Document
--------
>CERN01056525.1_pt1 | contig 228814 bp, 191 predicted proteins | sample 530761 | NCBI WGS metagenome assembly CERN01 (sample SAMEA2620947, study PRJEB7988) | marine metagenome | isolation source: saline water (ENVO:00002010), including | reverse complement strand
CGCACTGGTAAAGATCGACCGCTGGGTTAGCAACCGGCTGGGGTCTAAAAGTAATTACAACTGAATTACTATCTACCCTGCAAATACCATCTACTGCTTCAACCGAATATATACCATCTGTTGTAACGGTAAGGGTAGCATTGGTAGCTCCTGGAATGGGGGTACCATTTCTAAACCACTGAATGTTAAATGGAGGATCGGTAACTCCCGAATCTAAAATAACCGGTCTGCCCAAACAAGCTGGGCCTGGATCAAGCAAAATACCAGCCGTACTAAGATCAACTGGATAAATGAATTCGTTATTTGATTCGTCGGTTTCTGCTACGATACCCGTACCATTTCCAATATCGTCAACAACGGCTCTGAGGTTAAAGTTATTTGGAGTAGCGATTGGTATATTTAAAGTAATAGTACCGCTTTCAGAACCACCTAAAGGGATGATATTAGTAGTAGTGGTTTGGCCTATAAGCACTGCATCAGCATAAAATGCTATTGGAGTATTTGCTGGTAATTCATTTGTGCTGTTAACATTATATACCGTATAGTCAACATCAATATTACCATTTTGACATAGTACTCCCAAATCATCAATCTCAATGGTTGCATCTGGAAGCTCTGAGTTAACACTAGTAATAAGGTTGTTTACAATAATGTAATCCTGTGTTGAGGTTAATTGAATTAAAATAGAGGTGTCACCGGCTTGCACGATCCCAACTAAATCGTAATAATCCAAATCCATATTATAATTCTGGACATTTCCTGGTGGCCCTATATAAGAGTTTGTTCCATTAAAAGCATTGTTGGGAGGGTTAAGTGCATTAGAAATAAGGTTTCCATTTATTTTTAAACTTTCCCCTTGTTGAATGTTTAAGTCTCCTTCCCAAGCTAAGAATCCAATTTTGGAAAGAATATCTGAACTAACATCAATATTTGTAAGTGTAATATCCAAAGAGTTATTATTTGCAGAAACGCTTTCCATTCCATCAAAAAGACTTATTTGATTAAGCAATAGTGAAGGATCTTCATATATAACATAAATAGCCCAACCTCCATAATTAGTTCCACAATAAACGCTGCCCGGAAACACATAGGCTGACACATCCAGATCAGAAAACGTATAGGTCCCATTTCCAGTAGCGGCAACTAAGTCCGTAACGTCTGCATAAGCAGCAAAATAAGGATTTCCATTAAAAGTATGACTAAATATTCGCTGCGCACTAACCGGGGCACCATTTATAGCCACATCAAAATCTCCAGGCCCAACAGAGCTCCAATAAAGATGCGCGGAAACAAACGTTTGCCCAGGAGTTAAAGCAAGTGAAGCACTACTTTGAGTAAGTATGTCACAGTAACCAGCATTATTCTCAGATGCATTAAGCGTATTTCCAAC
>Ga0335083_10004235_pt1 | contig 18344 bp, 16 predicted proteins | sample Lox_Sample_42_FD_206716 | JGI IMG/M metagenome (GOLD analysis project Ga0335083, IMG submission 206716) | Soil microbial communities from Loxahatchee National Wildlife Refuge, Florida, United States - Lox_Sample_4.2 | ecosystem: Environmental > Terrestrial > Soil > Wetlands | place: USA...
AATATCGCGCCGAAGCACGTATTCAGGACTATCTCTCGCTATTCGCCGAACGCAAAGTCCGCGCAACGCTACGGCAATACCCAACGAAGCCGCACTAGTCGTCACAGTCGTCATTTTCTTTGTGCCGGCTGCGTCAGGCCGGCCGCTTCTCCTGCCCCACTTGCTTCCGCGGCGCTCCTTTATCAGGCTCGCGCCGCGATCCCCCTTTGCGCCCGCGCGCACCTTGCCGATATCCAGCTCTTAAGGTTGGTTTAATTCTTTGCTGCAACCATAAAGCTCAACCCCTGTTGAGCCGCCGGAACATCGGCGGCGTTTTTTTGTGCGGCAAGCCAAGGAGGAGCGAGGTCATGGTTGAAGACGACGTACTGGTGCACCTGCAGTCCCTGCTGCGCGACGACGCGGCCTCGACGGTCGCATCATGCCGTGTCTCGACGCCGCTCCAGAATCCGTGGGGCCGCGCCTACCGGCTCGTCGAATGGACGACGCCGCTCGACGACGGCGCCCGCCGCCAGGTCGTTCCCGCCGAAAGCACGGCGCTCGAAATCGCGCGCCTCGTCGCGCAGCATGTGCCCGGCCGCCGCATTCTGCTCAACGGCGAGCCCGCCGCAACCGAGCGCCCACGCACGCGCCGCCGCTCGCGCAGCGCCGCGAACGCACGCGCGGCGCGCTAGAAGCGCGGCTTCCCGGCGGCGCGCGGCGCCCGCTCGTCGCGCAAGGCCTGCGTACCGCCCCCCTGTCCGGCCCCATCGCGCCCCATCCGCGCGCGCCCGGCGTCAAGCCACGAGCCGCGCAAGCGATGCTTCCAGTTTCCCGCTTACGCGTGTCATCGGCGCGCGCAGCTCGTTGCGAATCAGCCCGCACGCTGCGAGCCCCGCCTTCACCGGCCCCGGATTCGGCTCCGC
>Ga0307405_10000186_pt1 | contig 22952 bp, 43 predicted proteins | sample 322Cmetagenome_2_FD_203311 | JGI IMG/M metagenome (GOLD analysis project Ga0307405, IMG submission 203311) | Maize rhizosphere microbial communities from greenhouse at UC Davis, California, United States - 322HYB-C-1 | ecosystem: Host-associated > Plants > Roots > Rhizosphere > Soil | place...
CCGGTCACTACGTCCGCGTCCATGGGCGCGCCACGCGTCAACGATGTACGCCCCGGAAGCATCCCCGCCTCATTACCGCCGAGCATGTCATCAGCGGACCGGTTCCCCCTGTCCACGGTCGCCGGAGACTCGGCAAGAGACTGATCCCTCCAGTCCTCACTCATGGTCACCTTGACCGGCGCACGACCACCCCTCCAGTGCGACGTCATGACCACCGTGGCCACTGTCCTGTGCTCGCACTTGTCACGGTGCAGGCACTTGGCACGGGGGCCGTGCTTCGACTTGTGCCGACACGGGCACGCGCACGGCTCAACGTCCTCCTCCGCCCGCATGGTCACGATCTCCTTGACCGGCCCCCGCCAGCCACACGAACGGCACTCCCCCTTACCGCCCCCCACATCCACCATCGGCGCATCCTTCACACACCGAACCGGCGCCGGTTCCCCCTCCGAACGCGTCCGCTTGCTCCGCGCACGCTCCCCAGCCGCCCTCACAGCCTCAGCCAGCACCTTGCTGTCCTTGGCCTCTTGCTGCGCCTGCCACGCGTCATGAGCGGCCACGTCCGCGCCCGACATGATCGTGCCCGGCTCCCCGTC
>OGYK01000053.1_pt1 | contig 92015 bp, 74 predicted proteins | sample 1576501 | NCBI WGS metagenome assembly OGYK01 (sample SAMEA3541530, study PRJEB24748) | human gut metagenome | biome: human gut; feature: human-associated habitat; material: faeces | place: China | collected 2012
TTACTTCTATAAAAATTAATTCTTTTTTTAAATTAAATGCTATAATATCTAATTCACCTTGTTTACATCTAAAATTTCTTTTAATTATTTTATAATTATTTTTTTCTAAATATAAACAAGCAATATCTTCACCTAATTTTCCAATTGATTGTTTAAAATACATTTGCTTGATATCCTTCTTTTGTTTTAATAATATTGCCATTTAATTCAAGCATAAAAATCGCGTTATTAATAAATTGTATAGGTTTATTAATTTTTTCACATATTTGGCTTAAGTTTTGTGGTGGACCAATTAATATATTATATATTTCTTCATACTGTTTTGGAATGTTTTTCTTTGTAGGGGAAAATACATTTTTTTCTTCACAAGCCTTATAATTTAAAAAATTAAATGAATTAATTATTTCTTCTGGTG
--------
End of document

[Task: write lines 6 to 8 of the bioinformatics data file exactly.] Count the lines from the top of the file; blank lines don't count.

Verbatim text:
CCGGTCACTACGTCCGCGTCCATGGGCGCGCCACGCGTCAACGATGTACGCCCCGGAAGCATCCCCGCCTCATTACCGCCGAGCATGTCATCAGCGGACCGGTTCCCCCTGTCCACGGTCGCCGGAGACTCGGCAAGAGACTGATCCCTCCAGTCCTCACTCATGGTCACCTTGACCGGCGCACGACCACCCCTCCAGTGCGACGTCATGACCACCGTGGCCACTGTCCTGTGCTCGCACTTGTCACGGTGCAGGCACTTGGCACGGGGGCCGTGCTTCGACTTGTGCCGACACGGGCACGCGCACGGCTCAACGTCCTCCTCCGCCCGCATGGTCACGATCTCCTTGACCGGCCCCCGCCAGCCACACGAACGGCACTCCCCCTTACCGCCCCCCACATCCACCATCGGCGCATCCTTCACACACCGAACCGGCGCCGGTTCCCCCTCCGAACGCGTCCGCTTGCTCCGCGCACGCTCCCCAGCCGCCCTCACAGCCTCAGCCAGCACCTTGCTGTCCTTGGCCTCTTGCTGCGCCTGCCACGCGTCATGAGCGGCCACGTCCGCGCCCGACATGATCGTGCCCGGCTCCCCGTC
>OGYK01000053.1_pt1 | contig 92015 bp, 74 predicted proteins | sample 1576501 | NCBI WGS metagenome assembly OGYK01 (sample SAMEA3541530, study PRJEB24748) | human gut metagenome | biome: human gut; feature: human-associated habitat; material: faeces | place: China | collected 2012
TTACTTCTATAAAAATTAATTCTTTTTTTAAATTAAATGCTATAATATCTAATTCACCTTGTTTACATCTAAAATTTCTTTTAATTATTTTATAATTATTTTTTTCTAAATATAAACAAGCAATATCTTCACCTAATTTTCCAATTGATTGTTTAAAATACATTTGCTTGATATCCTTCTTTTGTTTTAATAATATTGCCATTTAATTCAAGCATAAAAATCGCGTTATTAATAAATTGTATAGGTTTATTAATTTTTTCACATATTTGGCTTAAGTTTTGTGGTGGACCAATTAATATATTATATATTTCTTCATACTGTTTTGGAATGTTTTTCTTTGTAGGGGAAAATACATTTTTTTCTTCACAAGCCTTATAATTTAAAAAATTAAATGAATTAATTATTTCTTCTGGTG